It’s no secret that cats enjoy being pampered – but a good brushing session has practical benefits too.
If, like me, you don’t appreciate your furniture being covered in fluff, brushing your cat regularly will help minimize shedding. It will also prevent hairballs and even reduce human allergies if dander is a trigger.
That said, some brushes make the job easier than others; we’ve tried almost all of them by now so I thought I’d share some recommendations. These are the brushes that our cats liked (or at least tolerated) and also did a great job at deshedding.
***Great for shedding***
As far as cat brushes go, the Furminator is pretty famous, and for good reason – it’s one of the best deshedding tools around. The Furminator is the original metal comb cat brush; it uses its narrow stainless steel teeth to reach beneath the animal’s topcoat to brush the undercoat, pulling out a large amount of loose hair.
Although it’s incredibly effective at what it does, you will need to deal with matted areas separately beforehand. Metal combs for cats will pull out the entire clump of knotted hair, much to kitty’s dismay! You can use a gentle brush first to resolve knotting and then go in with the Furminator to deshed. Another point of caution is that it shouldn’t be used on breeds that don’t shed such as Siamese, Siberian and Burmese cats.
This brush is designed with a convenient button push mechanism to remove fur from the metal teeth. There are four options available: a short hair brush for up to 2 inch long fur and a long hair version for longer than 2 inches. These both come in a small and large model for cats under and over 10 lbs.
|Furminator is a well-established brand||Pulls at knots and mats – remove them first|
|Large and small designs available||Not suitable for breeds who do not shed fur|
|Long and short hair designs available|
|Easy to remove fur with “furejector” button|
|Claims to reduce shedding by up to 90%|
|Recommended by vets and grooming professionals|
***Great for short haired cats***
Safari is another big name in pet grooming products. The brush I use for my British Shorthair is their self-cleaning slicker brush. It has thin, flexible, metal bristles and is designed to get rid of knots. Like the Furminator, it does a good job at deshedding my shorthaired cat. As for longhaired cats, I find that the bristles are too short to reach Loki’s undercoat and it can pull a bit too much.
Safari’s Self-Cleaning Slicker Brush does remove impressive amounts of fur and also includes a push button on the back to release the hair that’s accumulated on the bristles. It’s comfortable to hold with a rubber handle and solid construction. It’s also suitable for brushing out mats and knots as the flexible bristles detangle rather than yanking on a whole clump of fur.
|Great for deshedding short haired cats||Not as effective for long haired cats|
|Button to release fur from brush|
|Suitable for mats and knots|
|Safari is a well-established brand|
***Great for long haired cats***
Finding a brush that worked for my long haired cat was a challenge. Some of the more aggressive deshedding designs pulled too hard while others simply couldn’t reach his undercoat. This double sided pin and bristle brush is the best I’ve found so far.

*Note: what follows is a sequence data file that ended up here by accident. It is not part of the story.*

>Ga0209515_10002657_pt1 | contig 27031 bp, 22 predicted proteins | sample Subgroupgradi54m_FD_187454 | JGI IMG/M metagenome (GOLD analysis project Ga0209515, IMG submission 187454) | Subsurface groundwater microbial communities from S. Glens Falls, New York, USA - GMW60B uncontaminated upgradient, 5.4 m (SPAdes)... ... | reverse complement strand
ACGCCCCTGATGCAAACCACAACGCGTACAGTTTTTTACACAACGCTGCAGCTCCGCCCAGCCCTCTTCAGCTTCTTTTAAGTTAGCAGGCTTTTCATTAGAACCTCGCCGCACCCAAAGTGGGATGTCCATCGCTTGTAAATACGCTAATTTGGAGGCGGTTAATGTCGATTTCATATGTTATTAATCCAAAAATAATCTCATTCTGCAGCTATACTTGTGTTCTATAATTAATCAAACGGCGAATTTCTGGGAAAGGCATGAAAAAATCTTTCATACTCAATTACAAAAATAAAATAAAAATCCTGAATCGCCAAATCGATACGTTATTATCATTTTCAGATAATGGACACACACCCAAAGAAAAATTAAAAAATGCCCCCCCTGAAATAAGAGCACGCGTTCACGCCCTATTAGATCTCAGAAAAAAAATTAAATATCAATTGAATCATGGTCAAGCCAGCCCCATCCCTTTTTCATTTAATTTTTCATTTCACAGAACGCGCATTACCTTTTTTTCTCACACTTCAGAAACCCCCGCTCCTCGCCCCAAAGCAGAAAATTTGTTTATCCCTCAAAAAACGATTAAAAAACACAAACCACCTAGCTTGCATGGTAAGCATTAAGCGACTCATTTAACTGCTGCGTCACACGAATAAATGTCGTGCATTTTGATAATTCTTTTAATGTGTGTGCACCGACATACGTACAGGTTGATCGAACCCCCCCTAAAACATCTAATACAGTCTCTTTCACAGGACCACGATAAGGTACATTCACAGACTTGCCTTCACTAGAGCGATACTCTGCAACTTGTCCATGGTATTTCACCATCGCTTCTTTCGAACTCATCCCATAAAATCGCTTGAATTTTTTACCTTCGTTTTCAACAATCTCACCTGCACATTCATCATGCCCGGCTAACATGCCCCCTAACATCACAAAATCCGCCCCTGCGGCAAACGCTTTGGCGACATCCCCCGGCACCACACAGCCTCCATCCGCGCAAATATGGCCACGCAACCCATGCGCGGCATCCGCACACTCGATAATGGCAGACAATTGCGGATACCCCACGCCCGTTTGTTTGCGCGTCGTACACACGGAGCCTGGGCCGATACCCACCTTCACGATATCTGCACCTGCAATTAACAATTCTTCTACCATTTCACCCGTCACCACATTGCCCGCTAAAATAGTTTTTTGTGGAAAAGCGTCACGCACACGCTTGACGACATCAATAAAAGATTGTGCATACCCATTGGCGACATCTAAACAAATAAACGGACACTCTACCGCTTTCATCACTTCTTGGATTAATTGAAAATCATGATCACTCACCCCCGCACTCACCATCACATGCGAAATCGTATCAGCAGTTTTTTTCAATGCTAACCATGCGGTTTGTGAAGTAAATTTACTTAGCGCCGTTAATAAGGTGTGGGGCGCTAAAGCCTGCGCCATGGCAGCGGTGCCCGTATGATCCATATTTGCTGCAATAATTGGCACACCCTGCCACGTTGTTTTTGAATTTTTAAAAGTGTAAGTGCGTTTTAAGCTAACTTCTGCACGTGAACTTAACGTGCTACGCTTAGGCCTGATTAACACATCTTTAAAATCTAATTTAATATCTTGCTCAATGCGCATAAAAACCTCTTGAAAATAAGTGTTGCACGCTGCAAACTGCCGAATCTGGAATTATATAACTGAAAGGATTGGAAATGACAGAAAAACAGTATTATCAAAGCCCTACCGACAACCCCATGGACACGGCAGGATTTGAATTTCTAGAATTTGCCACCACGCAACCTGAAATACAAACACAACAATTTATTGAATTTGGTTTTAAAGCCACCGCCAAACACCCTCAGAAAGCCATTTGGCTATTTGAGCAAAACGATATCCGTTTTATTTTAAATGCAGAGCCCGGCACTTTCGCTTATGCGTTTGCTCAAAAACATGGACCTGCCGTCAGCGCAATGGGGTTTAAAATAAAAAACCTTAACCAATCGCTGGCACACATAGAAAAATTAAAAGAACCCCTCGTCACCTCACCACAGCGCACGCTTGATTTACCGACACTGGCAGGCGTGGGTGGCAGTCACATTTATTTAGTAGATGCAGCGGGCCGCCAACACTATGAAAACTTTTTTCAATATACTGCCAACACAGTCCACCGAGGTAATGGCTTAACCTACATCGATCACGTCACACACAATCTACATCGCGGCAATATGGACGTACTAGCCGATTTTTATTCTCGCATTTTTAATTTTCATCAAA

This brush from Tailmate has two sides with two brush types but we mostly use the pin bristle side. The bristles are longer and stiffer than the Safari slicker so they easily penetrate his topcoat of long fur and detangle his undercoat. The pins are topped with tiny balls so it won’t hurt his skin.
The other side has a soft bristle brush which doesn’t detangle but just smooths the surface leaving a shiny finish. Apparently it’s also good for removing dirt from outdoor cats but our two are indoor only so I haven’t tried that.
|Ball-tipped pins good for sensitive cats
||Not extremely effective for desheddingf|
|Great for long haired cats
|Great for detangling
|2 Brushes in 1
|Works for long and short haired cats|
| Soft bristles remove dirt and give shine
***Grooming glove, great for sensitive cats***
A really fun alternative to conventional cat brushes is the mitt brush or grooming glove. This design from Hands On is particularly popular and can be used both wet or dry – very helpful when shampooing your pet. It’s basically a heavy duty glove with plastic bristles on the palm. You brush the cat by petting it with the glove on.
If your cat isn’t a fan of being brushed due to sensitive skin or simply an aversion to the object itself, a grooming glove could work. It supposedly feelsl like a kitty massage while also being pretty good at deshedding short haired cats.
| Glove design good for cats who fear brushes
|| Not as effective for long haired cats
| Most cats enjoy the sensation
| Can be used wet or dry
| Great for deshedding
| Gentle – no sharp bristles
| Can easily brush hard to reach spots
How to brush your cat
Brushing your cat is quite straightforward – usually he’ll show you what he likes and purr when you get it right! Here are some general tips:
Most brushes are best used on clean, dry fur. The Furminator in paricular recommends brusing immediately after washing and drying your cat.
First remove any large knots with a slicker other suitable brush. Then you can move onto deshedding.
Start out gently, brushing with long strokes down your cat’s coat in the hair’s natural growth direction. Start at the head and work back, taking care in sensitive areas like the stomach and legs. Don’t focus excessively on one spot and don’t apply too much pressure as it can cause irritation.
Clean excess hair from the brush as you go; brush for as long as your cat will tolerate it, or until you get bored. By the time you’ve finished, very little hair should be coming out onto the brush. About 15-20 minutes is recommended.
How often you brush your cat depends on the type of fur and whether it’s shedding season or not. Once or twice a week is the usual recommendation.